The managers are under even more stress as their staffing levels are shrinking. Since the pandemic, well-being and work-life, balance has been at the forefront of core needs for all employees. In fact, it has become the reason there is 51% of staff members that are looking to leave their employers. Most of them are part of the “Quiet Quitters” movement and the owners may never know why they are leaving. However, the research is clear. It is because of the lack of engagement in the workplace and not identifying with the company’s culture as the top two reasons. They are saying that the companies do not seem to care about their issues with work, life, and balance. Employers are not listening!

Gallup also shares that 80% of employees who have been receiving meaningful feedback are more fully engaged. However, the disconnect for me is that if the managers are stressed and burnt out, will they be able to be good leaders and coaches to their team members to help them feel more engaged? The answer is most likely no.

How can companies improve employee engagement? As a former owner with over 120 employees, I believe as caregivers, it’s crucial to prioritize both our own well-being and that of our teams, including managing stress levels effectively.

Regardless of your organization’s size, whether you’re an owner with a handful of staff, you are a multi-location firm, or part of a large corporation, recognizing and addressing your stress levels and their impact on your staff is essential.

When I was a younger owner, I did not know how to manage people. I had some incredible mentors and coaches who helped me understand the importance of listening empathetically to our staff. They also helped me better hear from the staff and work to change myself in my leadership abilities. The biggest lesson I had to learn was to use my heart more when I was interacting with my team and be open to hearing how they felt.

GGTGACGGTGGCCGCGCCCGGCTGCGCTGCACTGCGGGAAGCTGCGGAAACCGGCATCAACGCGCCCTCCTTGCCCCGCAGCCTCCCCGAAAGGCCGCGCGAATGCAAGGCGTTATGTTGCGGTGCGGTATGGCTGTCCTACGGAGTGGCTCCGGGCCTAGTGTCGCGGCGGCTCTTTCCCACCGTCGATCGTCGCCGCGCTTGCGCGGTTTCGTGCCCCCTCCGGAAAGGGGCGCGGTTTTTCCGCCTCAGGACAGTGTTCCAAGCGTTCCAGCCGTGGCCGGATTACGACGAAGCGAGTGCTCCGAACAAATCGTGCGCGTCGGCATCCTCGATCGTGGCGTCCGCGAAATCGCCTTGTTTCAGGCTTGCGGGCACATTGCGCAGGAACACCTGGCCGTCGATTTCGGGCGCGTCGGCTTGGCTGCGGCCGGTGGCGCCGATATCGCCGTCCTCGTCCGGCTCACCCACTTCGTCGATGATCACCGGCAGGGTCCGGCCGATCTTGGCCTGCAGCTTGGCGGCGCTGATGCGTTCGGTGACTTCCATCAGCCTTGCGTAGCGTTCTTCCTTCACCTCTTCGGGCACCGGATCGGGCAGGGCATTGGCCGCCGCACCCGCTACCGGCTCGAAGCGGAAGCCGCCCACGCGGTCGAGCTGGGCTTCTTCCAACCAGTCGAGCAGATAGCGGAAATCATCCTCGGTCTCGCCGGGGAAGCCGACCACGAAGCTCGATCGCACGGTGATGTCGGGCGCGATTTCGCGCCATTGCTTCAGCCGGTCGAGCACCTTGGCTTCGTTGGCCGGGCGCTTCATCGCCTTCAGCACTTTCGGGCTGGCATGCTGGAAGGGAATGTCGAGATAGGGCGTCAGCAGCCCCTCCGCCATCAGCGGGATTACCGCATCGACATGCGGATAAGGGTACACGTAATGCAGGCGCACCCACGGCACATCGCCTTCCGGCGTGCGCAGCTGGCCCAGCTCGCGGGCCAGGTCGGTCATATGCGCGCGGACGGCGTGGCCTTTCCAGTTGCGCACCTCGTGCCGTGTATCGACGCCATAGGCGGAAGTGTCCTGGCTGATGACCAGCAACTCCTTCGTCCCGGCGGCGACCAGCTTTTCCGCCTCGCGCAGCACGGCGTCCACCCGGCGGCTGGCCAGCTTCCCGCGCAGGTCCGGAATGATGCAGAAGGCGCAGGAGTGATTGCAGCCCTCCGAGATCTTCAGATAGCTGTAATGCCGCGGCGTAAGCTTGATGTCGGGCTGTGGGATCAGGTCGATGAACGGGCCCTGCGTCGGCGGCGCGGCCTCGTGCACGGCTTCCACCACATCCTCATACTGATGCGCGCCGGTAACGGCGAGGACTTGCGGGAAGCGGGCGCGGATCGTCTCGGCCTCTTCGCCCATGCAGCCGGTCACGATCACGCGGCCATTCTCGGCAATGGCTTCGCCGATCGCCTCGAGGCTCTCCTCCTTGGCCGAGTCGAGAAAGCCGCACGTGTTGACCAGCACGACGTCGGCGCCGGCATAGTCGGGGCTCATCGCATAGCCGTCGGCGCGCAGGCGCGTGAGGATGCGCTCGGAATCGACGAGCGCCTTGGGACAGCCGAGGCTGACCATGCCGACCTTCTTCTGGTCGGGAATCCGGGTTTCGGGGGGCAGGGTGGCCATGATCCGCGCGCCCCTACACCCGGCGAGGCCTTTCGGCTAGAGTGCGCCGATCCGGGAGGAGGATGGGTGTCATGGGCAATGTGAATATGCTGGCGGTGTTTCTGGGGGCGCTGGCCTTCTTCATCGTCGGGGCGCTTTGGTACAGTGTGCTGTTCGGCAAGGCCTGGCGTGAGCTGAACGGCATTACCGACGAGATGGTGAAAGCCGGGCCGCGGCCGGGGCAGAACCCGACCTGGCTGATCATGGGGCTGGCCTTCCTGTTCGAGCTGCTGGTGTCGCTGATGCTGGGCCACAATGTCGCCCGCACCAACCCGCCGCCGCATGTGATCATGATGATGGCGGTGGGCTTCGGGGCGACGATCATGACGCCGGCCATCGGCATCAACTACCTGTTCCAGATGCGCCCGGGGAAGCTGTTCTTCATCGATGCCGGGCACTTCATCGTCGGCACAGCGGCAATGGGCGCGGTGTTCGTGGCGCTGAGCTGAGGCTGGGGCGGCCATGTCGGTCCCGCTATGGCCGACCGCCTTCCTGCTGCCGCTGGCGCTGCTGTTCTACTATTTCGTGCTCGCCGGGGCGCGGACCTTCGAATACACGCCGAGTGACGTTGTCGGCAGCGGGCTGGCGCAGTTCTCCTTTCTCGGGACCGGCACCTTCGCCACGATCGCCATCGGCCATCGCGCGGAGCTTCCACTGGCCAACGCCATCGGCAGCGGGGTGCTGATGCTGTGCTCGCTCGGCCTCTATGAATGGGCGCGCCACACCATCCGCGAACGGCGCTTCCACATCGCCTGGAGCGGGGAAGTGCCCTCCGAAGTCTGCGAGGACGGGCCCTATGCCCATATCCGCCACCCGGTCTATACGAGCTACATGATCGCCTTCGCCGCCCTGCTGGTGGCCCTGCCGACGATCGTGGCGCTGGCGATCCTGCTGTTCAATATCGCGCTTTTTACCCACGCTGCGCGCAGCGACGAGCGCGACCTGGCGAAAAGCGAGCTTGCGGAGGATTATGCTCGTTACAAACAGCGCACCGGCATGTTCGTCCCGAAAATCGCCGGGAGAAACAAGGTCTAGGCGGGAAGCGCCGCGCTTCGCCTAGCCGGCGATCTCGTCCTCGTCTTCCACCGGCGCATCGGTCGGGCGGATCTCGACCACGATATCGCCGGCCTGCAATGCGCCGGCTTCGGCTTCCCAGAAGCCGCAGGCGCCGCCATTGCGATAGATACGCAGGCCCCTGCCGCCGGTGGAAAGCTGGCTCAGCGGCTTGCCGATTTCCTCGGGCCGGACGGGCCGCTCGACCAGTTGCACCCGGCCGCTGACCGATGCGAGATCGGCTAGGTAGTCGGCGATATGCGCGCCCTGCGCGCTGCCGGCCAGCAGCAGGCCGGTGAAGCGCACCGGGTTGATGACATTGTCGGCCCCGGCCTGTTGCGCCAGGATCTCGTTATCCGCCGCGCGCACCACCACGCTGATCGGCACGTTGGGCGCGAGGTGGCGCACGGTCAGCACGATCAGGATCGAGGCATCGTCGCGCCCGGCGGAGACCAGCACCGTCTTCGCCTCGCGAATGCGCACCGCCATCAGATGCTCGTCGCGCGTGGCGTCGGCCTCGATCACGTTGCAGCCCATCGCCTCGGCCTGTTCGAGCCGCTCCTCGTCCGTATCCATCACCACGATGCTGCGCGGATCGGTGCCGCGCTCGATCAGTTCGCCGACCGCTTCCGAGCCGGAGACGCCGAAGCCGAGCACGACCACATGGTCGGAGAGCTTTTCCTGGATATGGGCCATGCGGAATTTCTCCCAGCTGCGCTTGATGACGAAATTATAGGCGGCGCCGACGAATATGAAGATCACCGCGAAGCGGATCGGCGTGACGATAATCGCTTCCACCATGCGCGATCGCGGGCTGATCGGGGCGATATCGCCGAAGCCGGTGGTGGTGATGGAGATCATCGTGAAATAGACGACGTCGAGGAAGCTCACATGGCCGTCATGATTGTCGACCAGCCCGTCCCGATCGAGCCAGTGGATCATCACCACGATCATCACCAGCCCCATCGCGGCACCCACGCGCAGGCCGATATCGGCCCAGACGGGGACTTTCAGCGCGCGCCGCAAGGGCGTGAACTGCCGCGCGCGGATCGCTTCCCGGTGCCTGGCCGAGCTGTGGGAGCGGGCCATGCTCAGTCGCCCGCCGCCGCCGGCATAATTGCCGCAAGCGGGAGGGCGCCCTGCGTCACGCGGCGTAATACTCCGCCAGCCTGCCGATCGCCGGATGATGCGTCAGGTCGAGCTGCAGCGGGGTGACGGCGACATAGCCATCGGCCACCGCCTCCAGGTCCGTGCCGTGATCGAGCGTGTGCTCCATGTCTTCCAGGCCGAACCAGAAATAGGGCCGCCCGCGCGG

Part of the Engagement movement is to increase and show empathy. I find this interesting on so many levels. Are we not supposed to be an empathetic profession? Are we losing our empathetic ways or are we so stressed that we cannot show empathy to others much less to ourselves?

I believe that effective mentoring programs within companies are vital for success, attracting and retaining talent, and solving employee engagement issues. Mentoring involves listening, spending time, and showing care, fostering empathy. Just as we do for client families, it’s critical to extend the same empathetic listening to our staff. When you are mentoring others, you are listening to them.

Here are some key components to effective mentoring programs:

  • Regular weekly or biweekly meetings with listening & two-way communication.
  • Sit-downs of 30–45 minutes with team members.
  • Personal check-ins, where you ask how you can better support them and enhance workplace culture.
  • Listen to their concerns and ideas for improving the company’s workplace.

To learn more about my mentoring programs, don’t hesitate to get in touch! Explore how you can change your work-life balance initiatives and establish impactful mentoring programs within your organization or for personal growth.

For my top 10 Mentoring tips, click HERE.